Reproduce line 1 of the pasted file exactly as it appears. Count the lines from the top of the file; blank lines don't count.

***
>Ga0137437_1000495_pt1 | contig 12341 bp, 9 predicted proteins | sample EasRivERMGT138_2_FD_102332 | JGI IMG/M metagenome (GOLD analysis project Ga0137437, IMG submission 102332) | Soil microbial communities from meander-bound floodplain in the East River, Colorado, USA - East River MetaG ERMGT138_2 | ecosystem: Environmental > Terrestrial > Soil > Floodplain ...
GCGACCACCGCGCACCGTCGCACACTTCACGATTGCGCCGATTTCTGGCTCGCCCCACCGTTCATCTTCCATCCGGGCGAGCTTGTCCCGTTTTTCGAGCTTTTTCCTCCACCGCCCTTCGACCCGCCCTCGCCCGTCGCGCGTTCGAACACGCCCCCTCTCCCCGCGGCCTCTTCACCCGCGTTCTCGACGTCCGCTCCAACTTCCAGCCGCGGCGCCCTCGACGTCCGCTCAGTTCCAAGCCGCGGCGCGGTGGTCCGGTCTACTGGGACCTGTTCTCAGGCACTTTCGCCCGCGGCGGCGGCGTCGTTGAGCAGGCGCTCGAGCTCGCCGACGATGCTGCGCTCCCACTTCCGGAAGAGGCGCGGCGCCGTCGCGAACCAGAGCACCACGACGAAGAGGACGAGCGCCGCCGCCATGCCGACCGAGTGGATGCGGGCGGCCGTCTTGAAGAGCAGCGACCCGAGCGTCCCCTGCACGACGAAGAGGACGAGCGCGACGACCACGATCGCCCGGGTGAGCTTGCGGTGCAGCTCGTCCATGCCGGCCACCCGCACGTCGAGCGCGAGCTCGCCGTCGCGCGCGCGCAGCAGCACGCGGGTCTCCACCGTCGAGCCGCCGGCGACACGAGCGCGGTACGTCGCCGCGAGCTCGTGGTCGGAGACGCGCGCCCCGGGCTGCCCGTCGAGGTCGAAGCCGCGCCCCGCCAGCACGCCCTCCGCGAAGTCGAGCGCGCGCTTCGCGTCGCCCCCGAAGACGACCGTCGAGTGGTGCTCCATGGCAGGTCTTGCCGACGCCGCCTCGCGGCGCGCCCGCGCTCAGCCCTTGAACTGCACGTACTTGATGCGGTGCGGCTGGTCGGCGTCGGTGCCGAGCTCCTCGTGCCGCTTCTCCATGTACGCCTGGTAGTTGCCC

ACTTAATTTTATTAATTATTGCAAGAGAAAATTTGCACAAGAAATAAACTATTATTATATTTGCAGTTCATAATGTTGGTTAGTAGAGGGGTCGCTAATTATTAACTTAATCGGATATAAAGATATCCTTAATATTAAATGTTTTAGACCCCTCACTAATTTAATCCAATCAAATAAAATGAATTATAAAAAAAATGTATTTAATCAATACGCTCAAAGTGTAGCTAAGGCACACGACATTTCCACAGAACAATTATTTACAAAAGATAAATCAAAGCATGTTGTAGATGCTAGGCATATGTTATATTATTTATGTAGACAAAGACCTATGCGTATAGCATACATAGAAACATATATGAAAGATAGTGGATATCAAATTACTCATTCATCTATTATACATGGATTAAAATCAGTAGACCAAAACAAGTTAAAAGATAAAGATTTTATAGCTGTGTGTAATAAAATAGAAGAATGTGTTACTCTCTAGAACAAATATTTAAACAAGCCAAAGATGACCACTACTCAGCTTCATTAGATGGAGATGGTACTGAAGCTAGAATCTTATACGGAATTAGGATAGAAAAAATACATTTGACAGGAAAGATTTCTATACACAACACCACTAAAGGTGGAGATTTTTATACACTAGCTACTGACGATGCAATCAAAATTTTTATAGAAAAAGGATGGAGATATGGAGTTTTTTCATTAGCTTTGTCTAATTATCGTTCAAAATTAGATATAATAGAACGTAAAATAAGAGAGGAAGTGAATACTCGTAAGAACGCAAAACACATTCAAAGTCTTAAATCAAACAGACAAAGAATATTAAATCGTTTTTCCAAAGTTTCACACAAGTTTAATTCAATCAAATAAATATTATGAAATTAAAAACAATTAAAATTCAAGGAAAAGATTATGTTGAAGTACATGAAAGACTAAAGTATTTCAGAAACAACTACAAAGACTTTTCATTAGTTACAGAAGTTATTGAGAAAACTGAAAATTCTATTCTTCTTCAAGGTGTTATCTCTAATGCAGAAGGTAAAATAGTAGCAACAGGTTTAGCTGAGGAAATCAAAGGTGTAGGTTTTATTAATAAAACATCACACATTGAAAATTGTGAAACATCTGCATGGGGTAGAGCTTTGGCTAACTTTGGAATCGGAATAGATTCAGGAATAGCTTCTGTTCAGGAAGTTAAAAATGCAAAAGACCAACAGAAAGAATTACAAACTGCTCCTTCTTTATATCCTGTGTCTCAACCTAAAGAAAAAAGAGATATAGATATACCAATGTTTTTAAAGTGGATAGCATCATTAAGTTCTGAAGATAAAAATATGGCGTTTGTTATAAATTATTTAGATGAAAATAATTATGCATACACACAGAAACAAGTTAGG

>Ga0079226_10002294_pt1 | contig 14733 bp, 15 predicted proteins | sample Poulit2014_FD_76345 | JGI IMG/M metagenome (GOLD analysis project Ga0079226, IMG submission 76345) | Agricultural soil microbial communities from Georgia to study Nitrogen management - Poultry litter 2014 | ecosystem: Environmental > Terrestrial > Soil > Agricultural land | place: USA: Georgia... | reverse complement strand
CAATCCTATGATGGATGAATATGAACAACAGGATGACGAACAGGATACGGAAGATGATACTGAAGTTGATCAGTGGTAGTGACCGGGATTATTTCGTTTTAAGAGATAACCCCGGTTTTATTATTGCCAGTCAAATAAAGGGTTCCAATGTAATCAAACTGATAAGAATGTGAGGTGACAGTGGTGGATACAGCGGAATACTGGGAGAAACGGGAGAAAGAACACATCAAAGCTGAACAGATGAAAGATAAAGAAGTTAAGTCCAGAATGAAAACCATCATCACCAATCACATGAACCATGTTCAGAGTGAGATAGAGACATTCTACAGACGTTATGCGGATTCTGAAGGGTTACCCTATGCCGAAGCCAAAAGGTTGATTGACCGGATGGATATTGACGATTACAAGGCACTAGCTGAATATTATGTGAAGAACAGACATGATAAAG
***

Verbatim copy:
>Ga0137437_1000495_pt1 | contig 12341 bp, 9 predicted proteins | sample EasRivERMGT138_2_FD_102332 | JGI IMG/M metagenome (GOLD analysis project Ga0137437, IMG submission 102332) | Soil microbial communities from meander-bound floodplain in the East River, Colorado, USA - East River MetaG ERMGT138_2 | ecosystem: Environmental > Terrestrial > Soil > Floodplain ...